Names and titles matter. On one level, names can be taken as little more than labels: Here’s what this human being is called, but this one is called something else. Even Shakespeare suggests the arbitrariness of names when Juliet tells Romeo, “What’s in a name? That which we call a rose by any other name would smell as sweet.”
But on another level, Juliet must say this precisely because names have become more than mere labels. Romeo and Juliet’s surnames of “Montague” and “Capulet” have come to symbolize the two sides of an ongoing feud between the families. Think of how the labels “Democrat” and “Republican” or “liberal” and “conservative” function in the United States today. It’s as if once I can label you, I know everything I need to know about you and how I should respond. Names can also convey status and power, as when we drop names to impress someone, or use someone’s name to access privileges. “Rocko sent me,” for example, is shorthand for “Treat me like Rocko’s friend, or you’ll have to deal with Rocko.”
And you don’t want to deal with Rocko.
In a highly individualistic “you do you” society such as ours, I suspect that names don’t carry quite the same weight as they do in an honor-shame culture where the reputation of an entire family is on the line every time a member of the family misbehaves. But in the honor-shame world of the Bible, names matter.
Previously, we’ve seen how Paul (possibly quoting an early Christian hymn) tells the story of Jesus in a way that begins with the downward movement of humility. Jesus was of one essence with God, but in humility took on fully human form, serving the Father and humankind through the humiliation of the cross. Paul doesn’t mention Jesus’ resurrection or ascension back to the Father, but that “comic” reversal of fortune is assumed in what he says next:
Therefore God exalted him to the highest place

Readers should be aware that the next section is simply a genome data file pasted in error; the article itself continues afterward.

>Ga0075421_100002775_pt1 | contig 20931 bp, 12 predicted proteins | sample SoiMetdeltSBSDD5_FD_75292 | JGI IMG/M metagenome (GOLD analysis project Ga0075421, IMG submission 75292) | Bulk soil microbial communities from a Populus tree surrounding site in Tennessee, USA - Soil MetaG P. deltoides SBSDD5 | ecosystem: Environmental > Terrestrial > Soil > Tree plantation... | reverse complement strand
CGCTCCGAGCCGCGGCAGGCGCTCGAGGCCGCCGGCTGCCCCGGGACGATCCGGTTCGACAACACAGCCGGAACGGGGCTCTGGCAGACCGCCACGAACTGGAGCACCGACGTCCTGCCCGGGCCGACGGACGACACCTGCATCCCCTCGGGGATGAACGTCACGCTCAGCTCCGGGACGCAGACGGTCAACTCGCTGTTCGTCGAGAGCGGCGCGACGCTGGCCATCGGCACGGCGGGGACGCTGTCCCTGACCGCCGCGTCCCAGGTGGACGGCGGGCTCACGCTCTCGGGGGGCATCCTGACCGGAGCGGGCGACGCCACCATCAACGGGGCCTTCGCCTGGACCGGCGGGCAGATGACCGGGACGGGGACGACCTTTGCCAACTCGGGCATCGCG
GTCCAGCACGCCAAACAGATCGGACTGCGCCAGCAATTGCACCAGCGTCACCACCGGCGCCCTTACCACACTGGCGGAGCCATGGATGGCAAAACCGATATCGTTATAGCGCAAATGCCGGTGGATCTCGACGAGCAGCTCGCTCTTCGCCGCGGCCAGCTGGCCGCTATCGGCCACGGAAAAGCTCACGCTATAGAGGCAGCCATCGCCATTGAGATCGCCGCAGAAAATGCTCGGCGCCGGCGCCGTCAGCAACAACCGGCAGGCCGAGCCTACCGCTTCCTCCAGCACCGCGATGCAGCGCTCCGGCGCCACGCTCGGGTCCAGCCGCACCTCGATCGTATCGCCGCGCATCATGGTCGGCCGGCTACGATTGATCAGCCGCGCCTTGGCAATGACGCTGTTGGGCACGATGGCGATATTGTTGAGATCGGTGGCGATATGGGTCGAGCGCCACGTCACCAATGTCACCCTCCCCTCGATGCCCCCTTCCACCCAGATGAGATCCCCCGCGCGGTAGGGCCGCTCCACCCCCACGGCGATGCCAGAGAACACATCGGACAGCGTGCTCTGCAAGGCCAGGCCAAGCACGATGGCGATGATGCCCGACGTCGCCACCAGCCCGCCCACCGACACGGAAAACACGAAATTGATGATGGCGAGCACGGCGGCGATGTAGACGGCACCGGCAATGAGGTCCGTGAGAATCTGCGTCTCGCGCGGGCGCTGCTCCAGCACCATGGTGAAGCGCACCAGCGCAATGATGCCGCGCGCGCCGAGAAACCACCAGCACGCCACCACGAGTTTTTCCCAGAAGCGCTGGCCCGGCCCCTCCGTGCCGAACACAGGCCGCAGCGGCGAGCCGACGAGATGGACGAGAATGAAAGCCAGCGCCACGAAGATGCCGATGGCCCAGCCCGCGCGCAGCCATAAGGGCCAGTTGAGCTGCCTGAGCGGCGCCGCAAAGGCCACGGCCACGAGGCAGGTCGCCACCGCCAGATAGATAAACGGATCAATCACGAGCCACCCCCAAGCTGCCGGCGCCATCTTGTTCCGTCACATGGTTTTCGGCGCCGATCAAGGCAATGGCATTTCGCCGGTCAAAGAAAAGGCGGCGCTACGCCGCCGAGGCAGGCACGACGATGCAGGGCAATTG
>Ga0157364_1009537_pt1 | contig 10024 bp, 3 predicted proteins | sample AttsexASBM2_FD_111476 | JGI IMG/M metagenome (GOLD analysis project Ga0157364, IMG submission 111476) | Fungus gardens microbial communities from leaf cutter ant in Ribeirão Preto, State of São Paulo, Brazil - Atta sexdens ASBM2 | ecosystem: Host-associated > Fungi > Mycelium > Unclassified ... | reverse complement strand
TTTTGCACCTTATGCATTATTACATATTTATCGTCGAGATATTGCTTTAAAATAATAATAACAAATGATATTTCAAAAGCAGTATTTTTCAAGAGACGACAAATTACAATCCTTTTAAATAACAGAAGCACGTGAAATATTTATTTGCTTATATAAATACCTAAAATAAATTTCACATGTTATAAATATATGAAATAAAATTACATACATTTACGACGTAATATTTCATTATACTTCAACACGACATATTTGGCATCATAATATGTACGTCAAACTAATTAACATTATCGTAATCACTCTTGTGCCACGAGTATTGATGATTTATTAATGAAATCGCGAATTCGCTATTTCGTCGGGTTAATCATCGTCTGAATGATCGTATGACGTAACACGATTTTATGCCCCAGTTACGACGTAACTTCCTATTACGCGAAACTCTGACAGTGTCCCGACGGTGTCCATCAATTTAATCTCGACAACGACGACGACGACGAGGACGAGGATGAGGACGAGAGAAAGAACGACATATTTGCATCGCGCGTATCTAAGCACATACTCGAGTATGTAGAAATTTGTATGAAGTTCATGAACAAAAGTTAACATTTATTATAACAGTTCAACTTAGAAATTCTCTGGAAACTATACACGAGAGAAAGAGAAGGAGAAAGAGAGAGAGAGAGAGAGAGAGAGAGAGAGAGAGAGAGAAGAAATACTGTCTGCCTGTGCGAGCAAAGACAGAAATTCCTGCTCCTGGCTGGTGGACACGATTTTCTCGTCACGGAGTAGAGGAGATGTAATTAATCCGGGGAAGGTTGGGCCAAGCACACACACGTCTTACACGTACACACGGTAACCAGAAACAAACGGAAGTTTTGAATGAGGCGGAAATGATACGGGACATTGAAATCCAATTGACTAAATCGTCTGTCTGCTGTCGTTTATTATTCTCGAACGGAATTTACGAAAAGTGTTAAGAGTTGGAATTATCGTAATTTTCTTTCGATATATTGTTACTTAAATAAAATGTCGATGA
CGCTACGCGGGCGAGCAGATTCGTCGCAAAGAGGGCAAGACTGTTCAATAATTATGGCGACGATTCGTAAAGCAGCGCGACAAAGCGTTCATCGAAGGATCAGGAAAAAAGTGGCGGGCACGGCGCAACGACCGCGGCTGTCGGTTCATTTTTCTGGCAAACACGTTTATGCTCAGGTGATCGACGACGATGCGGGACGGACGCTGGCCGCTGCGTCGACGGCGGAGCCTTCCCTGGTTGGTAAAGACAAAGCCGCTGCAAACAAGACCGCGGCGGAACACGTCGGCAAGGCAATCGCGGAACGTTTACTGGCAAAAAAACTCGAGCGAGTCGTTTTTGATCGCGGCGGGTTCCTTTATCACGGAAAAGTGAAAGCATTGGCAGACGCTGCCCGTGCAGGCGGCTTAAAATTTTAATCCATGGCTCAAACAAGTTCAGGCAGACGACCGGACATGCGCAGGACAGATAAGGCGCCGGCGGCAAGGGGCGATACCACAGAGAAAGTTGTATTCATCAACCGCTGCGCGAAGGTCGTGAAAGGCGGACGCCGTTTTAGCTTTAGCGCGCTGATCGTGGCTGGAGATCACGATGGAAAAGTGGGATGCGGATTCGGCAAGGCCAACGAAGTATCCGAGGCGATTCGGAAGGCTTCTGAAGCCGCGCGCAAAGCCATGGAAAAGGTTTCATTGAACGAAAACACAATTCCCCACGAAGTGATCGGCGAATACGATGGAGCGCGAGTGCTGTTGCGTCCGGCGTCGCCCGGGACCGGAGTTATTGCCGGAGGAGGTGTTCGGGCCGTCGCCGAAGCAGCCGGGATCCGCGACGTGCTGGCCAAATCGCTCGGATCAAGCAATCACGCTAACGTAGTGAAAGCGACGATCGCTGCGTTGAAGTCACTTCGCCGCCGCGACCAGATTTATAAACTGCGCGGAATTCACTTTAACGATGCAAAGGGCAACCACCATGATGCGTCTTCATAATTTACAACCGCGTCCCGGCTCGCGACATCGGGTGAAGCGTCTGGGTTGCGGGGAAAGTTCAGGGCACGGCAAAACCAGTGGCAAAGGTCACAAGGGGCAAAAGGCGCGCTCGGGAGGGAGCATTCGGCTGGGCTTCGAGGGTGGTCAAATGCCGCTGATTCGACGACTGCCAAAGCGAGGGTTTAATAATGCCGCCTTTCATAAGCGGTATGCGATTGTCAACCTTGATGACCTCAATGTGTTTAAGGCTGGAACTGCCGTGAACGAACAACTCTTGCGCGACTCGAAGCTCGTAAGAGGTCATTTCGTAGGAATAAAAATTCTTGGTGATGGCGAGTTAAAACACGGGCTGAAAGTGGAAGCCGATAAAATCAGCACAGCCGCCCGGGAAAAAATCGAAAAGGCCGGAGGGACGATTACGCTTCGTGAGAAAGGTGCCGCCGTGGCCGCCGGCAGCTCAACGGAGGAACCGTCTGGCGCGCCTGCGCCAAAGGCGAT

and gave him the name that is above every name,
that at the name of Jesus every knee should bow,
in heaven and on earth and under the earth,
and every tongue acknowledge that Jesus Christ is Lord,
to the glory of God the Father. (Phil 2:9-11, NIV)
In the Greek, Paul says that God “hyper-exalted” Jesus, exalted him to the highest place possible. And with that exaltation comes the bestowal of “the name that is above every name.” And the question, of course, is, “What name is that?”
Well, “Jesus,” right? Isn’t it obvious?
If that’s how we’re supposed to read it, then Paul doesn’t mean that Jesus was given the name, but that the name he already had was exalted with him. He envisions the day in which “at the name of Jesus,” when the name “Jesus” is spoken, every heavenly and earthly being and even those who have died would acknowledge his lordship.
“At the name of Jesus” is a literal translation of Paul’s Greek. But the updated New Revised Standard translates the phrase differently: “at the name given to Jesus.” Jesus, in other words, was given some other exalted name. That sends us back to our original question: And what name might that be?
Personally, I think the New Revised has it right. And the answer to the question is this: Jesus was given the holy name of God, the name rendered “LORD” in our English Old Testaments, the name Jews considered too holy to say aloud.
Remember, this is not a rags-to-riches story; in that sense, it would be a “riches-to-rags-to riches” story. Jesus was not being rewarded for a job well done, but being returned to his rightful place as the one who was of the same essence of God and existed before creation (John 1:1-3). Nobody, not even Jesus’ closest followers, understood the humiliation his humility would entail. And they, along with Romans and the Jewish authorities who conspired together against Jesus, would have considered the cross the final word.
The resurrection, the ascension, the exaltation: these are not reward but vindication. Despite initial appearances to the contrary, this is all God’s doing. And this man Jesus is God.
Think what it would have meant for early believers to say “Jesus is Lord.” On the one hand, it’s what would have gotten the Philippians in trouble with their neighbors, living together in a Roman colony where the emperor alone was supposed to be worshiped as lord. On the other hand, the phrase also points us back to Jewish piety. The word translated “Lord” is kurios, which in turn recalls the Hebrew adonai, also translated “Lord” in the Old Testament. But adonai is also the name Jews would use when addressing God. And when reading or reciting Hebrew scripture aloud, rabbis and pious Jews would automatically insert adonai whenever they came across the divine name.
Jesus is Lord, in other words, because Jesus is God, and God’s name is the name that is above all names. The downward movement of humility, of incarnation, humiliation, and death, is reversed. God’s character is embodied in the humility of Jesus — but we must never forget that Jesus is God, and God is the one we must rightly fear.
Paul will say more about that shortly. Meanwhile, we might do well to ask ourselves what we mean we when sing or say that “Jesus is Lord.”
Jesus is Lord.
Jesus is LORD.